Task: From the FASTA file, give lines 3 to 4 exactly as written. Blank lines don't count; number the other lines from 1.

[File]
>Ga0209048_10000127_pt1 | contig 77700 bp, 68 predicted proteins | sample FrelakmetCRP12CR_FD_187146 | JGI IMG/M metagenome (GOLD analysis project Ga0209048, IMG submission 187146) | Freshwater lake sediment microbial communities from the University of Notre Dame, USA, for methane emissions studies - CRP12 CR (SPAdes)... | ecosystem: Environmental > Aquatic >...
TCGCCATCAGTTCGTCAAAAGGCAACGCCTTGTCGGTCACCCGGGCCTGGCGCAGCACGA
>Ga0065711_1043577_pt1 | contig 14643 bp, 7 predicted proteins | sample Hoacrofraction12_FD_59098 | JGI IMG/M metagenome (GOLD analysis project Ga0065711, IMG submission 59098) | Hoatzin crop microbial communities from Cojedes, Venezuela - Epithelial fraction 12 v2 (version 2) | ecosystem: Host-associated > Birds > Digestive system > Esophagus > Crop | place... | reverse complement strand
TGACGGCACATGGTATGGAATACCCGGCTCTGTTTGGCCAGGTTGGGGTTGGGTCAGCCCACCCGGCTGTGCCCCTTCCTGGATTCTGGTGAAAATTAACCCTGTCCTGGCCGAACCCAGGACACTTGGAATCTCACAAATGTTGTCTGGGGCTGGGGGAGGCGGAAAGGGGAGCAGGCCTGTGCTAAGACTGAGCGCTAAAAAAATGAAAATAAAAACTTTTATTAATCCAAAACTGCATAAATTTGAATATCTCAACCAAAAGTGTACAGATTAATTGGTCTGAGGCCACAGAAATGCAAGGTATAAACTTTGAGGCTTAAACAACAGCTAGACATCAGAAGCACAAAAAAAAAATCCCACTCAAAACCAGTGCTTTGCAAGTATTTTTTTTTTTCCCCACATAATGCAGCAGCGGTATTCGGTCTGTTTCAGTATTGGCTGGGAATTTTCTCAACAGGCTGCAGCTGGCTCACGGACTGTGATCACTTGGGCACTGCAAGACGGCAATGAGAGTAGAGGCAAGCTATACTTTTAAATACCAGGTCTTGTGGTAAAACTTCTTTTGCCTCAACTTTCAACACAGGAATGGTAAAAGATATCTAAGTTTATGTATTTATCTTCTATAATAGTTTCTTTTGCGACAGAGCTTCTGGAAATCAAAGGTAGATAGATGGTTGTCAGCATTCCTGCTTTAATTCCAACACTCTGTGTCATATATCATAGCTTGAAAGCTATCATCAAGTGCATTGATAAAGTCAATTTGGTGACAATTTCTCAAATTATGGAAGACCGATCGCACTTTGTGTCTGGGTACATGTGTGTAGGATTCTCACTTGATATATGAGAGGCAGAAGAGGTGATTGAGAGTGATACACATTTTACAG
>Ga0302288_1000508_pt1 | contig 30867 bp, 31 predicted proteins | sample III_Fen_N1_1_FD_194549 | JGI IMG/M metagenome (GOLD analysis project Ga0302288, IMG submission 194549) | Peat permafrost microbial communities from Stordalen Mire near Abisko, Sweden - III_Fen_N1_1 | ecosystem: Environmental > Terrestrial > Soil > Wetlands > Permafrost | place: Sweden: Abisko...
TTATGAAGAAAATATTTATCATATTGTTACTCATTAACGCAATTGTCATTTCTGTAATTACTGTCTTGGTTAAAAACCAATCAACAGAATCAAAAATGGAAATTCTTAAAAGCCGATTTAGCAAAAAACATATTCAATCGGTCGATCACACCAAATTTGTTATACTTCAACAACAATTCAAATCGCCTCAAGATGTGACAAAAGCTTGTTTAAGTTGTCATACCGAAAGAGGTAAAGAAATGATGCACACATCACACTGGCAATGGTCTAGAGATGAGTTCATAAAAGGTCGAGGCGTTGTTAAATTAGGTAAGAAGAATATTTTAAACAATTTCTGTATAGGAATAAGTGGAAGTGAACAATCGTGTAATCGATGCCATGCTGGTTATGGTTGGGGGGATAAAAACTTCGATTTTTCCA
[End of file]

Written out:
>Ga0065711_1043577_pt1 | contig 14643 bp, 7 predicted proteins | sample Hoacrofraction12_FD_59098 | JGI IMG/M metagenome (GOLD analysis project Ga0065711, IMG submission 59098) | Hoatzin crop microbial communities from Cojedes, Venezuela - Epithelial fraction 12 v2 (version 2) | ecosystem: Host-associated > Birds > Digestive system > Esophagus > Crop | place... | reverse complement strand
TGACGGCACATGGTATGGAATACCCGGCTCTGTTTGGCCAGGTTGGGGTTGGGTCAGCCCACCCGGCTGTGCCCCTTCCTGGATTCTGGTGAAAATTAACCCTGTCCTGGCCGAACCCAGGACACTTGGAATCTCACAAATGTTGTCTGGGGCTGGGGGAGGCGGAAAGGGGAGCAGGCCTGTGCTAAGACTGAGCGCTAAAAAAATGAAAATAAAAACTTTTATTAATCCAAAACTGCATAAATTTGAATATCTCAACCAAAAGTGTACAGATTAATTGGTCTGAGGCCACAGAAATGCAAGGTATAAACTTTGAGGCTTAAACAACAGCTAGACATCAGAAGCACAAAAAAAAAATCCCACTCAAAACCAGTGCTTTGCAAGTATTTTTTTTTTTCCCCACATAATGCAGCAGCGGTATTCGGTCTGTTTCAGTATTGGCTGGGAATTTTCTCAACAGGCTGCAGCTGGCTCACGGACTGTGATCACTTGGGCACTGCAAGACGGCAATGAGAGTAGAGGCAAGCTATACTTTTAAATACCAGGTCTTGTGGTAAAACTTCTTTTGCCTCAACTTTCAACACAGGAATGGTAAAAGATATCTAAGTTTATGTATTTATCTTCTATAATAGTTTCTTTTGCGACAGAGCTTCTGGAAATCAAAGGTAGATAGATGGTTGTCAGCATTCCTGCTTTAATTCCAACACTCTGTGTCATATATCATAGCTTGAAAGCTATCATCAAGTGCATTGATAAAGTCAATTTGGTGACAATTTCTCAAATTATGGAAGACCGATCGCACTTTGTGTCTGGGTACATGTGTGTAGGATTCTCACTTGATATATGAGAGGCAGAAGAGGTGATTGAGAGTGATACACATTTTACAG